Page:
Clinically used drugs and chemical agents may potentially cause adverse effects to the human auditory and vestibular systems. Many of them, such as aminoglycosides and cisplatin, can play a critical role in the treatment of serious or life-threatening diseases; others, like loop diuretics or salycilates, offer such important therapeutical effects compared to the ototoxic side effects that the ototoxicity risk can be considered to be of minor importance. The problem of ototoxic side effects is more acute in developing countries, where highly effective and low-cost drugs are more easily prescribed without adequate monitoring. Medical awareness of doses, forms of administration, populations at risk, and possible synergism is necessary in order to develop appropriate care in the prescription of drugs with ototoxic side effects. Relatively recent issues such as risk-benefit analysis, patient-informed consent, and quality-of-life considerations, particularly when life expectancy can be low, are also to be considered. At present, a uniform method of monitoring for all potentially ototoxic therapeutics does not seem reasonable or practical. It is recommended, however, that individual auditory function be noted for a particular drug being employed. Protocols and exams should be easy, quick, sensitive, reliable, and as objective as possible. Benefits of audiological monitoring include the opportunity to change the patient's treatment course, improvement of patient and family awareness of the impact of hearing impairment, and timely prescription of amplification devices. Finally, particular attention should be paid to high-risk populations such as neonatal intensive care unit patients.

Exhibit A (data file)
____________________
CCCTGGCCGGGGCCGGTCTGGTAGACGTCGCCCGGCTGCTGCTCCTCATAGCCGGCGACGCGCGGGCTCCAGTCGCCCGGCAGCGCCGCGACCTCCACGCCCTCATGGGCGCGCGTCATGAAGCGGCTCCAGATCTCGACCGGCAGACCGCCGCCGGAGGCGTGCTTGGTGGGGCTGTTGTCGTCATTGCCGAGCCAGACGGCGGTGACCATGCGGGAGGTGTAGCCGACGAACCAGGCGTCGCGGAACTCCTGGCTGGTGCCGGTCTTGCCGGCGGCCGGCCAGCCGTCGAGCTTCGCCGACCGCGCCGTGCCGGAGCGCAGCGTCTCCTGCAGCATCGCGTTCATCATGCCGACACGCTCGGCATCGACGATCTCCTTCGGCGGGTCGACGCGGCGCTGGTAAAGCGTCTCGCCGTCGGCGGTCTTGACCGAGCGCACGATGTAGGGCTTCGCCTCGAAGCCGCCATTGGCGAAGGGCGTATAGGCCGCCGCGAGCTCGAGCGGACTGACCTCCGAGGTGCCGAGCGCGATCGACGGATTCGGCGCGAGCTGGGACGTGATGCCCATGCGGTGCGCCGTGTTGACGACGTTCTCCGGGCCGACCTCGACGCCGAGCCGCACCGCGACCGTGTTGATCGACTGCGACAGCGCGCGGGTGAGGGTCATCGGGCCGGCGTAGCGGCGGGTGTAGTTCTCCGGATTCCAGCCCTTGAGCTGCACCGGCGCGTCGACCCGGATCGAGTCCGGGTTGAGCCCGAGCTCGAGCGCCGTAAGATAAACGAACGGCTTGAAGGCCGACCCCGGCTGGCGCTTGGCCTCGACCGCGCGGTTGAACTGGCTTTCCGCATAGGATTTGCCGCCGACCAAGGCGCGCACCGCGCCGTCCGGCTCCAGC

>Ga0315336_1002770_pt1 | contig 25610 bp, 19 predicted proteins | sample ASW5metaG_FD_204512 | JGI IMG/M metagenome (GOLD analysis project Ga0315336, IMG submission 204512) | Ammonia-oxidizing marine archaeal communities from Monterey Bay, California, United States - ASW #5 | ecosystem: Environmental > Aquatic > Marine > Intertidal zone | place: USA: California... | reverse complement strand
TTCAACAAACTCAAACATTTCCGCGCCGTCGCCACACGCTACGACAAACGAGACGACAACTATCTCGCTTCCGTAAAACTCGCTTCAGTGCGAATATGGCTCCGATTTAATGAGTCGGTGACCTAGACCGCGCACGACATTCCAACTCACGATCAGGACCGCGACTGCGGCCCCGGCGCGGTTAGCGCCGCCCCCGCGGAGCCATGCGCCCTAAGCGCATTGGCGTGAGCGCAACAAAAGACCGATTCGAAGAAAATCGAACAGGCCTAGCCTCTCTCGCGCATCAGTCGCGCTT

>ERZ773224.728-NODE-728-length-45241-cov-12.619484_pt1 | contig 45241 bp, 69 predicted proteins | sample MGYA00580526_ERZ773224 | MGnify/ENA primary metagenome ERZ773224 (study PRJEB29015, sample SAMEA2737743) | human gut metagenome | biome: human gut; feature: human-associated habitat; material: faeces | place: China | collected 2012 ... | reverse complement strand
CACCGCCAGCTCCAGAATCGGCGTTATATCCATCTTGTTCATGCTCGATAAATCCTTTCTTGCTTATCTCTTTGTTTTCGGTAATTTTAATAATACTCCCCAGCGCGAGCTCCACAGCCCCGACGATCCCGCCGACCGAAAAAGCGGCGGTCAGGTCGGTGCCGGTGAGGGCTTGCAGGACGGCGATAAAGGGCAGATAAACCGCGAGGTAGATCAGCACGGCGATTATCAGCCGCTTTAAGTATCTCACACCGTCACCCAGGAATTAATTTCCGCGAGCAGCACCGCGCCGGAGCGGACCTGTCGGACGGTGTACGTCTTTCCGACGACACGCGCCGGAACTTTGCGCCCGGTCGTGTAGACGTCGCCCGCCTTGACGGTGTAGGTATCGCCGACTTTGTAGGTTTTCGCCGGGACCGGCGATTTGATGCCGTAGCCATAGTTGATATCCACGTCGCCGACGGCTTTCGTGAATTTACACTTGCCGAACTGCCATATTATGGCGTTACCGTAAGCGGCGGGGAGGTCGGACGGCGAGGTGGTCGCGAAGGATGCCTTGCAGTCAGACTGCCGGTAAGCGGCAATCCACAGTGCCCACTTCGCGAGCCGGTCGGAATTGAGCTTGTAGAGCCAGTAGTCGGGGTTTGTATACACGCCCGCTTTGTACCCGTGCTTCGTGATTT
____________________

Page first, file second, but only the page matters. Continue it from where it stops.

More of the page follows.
|Number of pages||14|
|Journal||Annals of the New York Academy of Sciences|
|Publication status||Published - 1999|
ASJC Scopus subject areas
- Biochemistry, Genetics and Molecular Biology(all)